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FDA Advisory Committee Endorses Abbott's TriClip System


Device designed to address tricuspid regurgitation through a vein in the leg.

Screen of an ultrasound device with a heart scan. The Doppler method shows valve regurgitation. Image Credit: Adobe Stock Images/faustasyan

Image Credit: Adobe Stock Images/faustasyan

Abbott has announced that an FDA advisory committee officially voted in favor of its TriClip System, designed to address tricuspid regurgitation (TR). Abbott describes TR as a condition in which the heart's tricuspid valve fails to close properly, leading to backward blood flow. According to a company press release, the committee voted 13 to 1 in favor of the device's benefits outweighing its risks, which led to the committee's positive recommendation—mainly due to positive evidence from the TRILUMINATE trial. Abbott stated that with this endorsement, patients who are ineligible for surgery will now be given better opportunities for significant advancement by repairing the valve and ensuring correct blood flow direction.1

"Tricuspid regurgitation can put added strain on the heart and lead to other cardiovascular issues, which can significantly worsen a person's quality of life, but historically there have been few treatment options," said Lars Søndergaard, MD, chief medical officer, divisional VP, medical affairs, Abbott's structural heart business, in the aforementioned press release. "Abbott recognized the unmet need for people with this condition and explored the use of our proven clip-based technology to find a truly life-changing intervention. TriClip offers an urgently needed alternative that is safe and effective for people who require tricuspid valve repair but are not able to withstand surgery."

Earlier this month, Edwards Lifesciences announced the FDA approval of a valve replacement system. Named Evoque, it is reportedly the first transcatheter therapy to receive FDA approval for the treatment of TR for those deemed appropriate to receive tricuspid valve replacement.2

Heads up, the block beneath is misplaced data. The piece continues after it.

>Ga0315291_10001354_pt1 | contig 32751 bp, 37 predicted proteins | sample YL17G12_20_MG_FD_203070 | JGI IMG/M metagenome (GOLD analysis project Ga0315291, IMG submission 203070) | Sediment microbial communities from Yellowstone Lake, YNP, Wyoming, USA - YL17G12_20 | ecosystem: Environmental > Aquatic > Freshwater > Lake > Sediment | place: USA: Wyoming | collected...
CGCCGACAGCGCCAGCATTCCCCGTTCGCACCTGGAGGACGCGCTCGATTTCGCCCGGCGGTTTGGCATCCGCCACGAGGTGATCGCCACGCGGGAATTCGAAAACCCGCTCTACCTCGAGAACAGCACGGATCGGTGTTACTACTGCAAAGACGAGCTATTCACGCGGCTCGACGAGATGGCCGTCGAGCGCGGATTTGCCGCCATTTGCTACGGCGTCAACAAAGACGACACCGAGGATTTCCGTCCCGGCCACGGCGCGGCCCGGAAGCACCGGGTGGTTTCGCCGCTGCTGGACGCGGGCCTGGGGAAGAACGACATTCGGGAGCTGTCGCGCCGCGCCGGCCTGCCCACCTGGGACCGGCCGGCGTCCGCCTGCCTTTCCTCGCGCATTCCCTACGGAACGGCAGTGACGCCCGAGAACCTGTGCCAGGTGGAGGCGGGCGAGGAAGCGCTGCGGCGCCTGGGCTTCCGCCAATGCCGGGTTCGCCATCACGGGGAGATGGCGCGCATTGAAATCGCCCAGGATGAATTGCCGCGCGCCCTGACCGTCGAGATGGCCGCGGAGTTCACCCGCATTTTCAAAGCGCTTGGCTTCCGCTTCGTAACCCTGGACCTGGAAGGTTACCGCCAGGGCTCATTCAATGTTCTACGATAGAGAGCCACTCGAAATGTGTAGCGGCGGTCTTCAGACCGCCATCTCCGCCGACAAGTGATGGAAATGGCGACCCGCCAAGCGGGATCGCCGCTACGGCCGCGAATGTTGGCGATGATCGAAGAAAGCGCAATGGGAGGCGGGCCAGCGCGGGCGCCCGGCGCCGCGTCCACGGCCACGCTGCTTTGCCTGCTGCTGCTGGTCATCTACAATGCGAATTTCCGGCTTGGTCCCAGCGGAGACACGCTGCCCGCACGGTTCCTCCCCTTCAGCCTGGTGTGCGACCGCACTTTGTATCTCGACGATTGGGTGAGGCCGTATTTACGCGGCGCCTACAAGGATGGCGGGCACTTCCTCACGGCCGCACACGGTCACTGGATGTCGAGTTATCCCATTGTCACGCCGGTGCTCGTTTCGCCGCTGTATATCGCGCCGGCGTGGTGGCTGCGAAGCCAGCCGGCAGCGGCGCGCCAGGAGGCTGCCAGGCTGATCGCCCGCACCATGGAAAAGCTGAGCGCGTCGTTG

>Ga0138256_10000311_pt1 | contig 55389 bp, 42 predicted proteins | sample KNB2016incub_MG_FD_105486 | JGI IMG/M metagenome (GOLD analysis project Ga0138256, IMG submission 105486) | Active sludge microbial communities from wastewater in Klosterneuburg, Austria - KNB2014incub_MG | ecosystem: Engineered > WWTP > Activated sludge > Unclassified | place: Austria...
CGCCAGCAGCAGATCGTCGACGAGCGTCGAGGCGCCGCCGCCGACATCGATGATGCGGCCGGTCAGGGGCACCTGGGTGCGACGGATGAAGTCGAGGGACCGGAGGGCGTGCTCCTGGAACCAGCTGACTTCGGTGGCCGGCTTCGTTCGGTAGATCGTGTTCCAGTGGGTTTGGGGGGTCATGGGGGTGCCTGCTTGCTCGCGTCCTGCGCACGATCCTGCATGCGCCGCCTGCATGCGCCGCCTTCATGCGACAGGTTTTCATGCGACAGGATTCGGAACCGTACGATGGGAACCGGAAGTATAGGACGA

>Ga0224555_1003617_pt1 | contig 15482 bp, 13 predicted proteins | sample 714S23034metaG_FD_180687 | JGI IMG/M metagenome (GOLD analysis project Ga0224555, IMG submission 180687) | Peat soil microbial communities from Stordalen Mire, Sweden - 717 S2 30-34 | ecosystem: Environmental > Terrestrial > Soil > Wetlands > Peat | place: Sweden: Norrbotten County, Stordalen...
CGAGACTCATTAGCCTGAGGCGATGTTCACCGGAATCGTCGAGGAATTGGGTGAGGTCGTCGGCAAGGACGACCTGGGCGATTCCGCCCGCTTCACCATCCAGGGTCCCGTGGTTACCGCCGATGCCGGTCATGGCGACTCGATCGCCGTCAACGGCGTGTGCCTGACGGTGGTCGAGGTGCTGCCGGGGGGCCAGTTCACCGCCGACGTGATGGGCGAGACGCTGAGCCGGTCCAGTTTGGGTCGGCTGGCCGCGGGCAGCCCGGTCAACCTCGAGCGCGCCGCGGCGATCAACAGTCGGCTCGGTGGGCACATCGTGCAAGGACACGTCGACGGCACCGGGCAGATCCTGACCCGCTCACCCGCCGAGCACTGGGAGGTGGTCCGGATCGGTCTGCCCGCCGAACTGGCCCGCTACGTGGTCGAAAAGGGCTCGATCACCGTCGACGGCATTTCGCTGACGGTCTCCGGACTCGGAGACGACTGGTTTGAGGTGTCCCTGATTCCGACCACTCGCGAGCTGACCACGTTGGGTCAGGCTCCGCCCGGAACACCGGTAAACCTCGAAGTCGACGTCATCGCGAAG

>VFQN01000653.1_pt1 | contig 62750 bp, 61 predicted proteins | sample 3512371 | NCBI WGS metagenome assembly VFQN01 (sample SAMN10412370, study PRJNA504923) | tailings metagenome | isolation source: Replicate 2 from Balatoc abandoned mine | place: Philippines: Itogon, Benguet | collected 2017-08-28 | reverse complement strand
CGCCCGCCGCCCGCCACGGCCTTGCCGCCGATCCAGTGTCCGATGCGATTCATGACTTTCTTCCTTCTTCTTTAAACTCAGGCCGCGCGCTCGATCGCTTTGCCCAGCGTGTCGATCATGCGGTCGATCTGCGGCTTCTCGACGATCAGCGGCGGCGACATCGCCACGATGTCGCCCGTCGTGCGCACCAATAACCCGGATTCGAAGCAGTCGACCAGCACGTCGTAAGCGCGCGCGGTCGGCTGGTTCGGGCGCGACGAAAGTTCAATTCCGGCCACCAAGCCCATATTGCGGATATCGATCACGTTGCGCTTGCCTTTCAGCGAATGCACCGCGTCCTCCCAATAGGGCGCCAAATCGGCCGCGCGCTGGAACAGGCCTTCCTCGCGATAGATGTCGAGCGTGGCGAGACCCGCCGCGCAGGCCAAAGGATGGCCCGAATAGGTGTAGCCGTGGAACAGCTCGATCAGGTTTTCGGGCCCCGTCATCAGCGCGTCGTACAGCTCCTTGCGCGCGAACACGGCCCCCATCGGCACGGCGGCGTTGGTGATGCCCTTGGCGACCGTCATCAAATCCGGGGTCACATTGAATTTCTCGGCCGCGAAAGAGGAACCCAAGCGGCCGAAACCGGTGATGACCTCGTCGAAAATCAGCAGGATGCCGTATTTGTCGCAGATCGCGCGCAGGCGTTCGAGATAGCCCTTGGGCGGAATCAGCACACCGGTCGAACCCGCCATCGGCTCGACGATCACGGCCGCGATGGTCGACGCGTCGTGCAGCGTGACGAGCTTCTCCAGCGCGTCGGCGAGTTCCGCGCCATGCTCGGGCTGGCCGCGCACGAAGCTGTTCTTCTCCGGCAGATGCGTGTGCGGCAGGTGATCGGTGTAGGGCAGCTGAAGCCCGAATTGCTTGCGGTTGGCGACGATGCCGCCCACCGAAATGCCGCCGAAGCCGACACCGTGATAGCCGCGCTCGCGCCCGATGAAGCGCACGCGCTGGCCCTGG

“Patients suffering with tricuspid regurgitation endure life-impairing symptoms and, until today, had no approved transcatheter treatment options,” said TRISCEND II study principal investigator Susheel Kodali, MD, director, Structural Heart and Valve Center, Columbia University Irving Medical Center/New York-Presbyterian Hospital, in a press release. “The Evoque system is able to replace the native tricuspid valve, virtually eliminating tricuspid regurgitation in a wide range of patients. We see significant improvements in patients’ symptoms and quality-of-life, including not feeling short of breath and being able to care for themselves, which ranked highest on a patient preference survey conducted at baseline with TRISCEND II pivotal trial patients.”

According to Abbott, the device—already been approved in over 50 countries and used in treating more than 10,000 people with TR—is still under review in the United States, with FDA approval anticipated in 2024.1


1. FDA ADVISORY COMMITTEE VOTES IN FAVOR OF ABBOTT'S FIRST-OF-ITS-KIND TRICLIP™ SYSTEM TO TREAT PEOPLE WITH A LEAKY TRICUSPID HEART VALVE. Abbott. February 13, 2024. Accessed February 14, 2024. https://abbott.mediaroom.com/2024-02-13-FDA-Advisory-Committee-Votes-in-Favor-of-Abbotts-First-of-Its-Kind-TriClip-TM-System-to-Treat-People-With-a-Leaky-Tricuspid-Heart-Valve

2. Edwards’ EVOQUE Valve Replacement System First Transcatheter Therapy to Earn FDA Approval for Tricuspid Valve. Edwards Lifesciences. February 2, 2024. Accessed February 14, 2024. https://www.edwards.com/newsroom/news/2024-02-02-edwards--evoque-valve-replacement-system-first-tra

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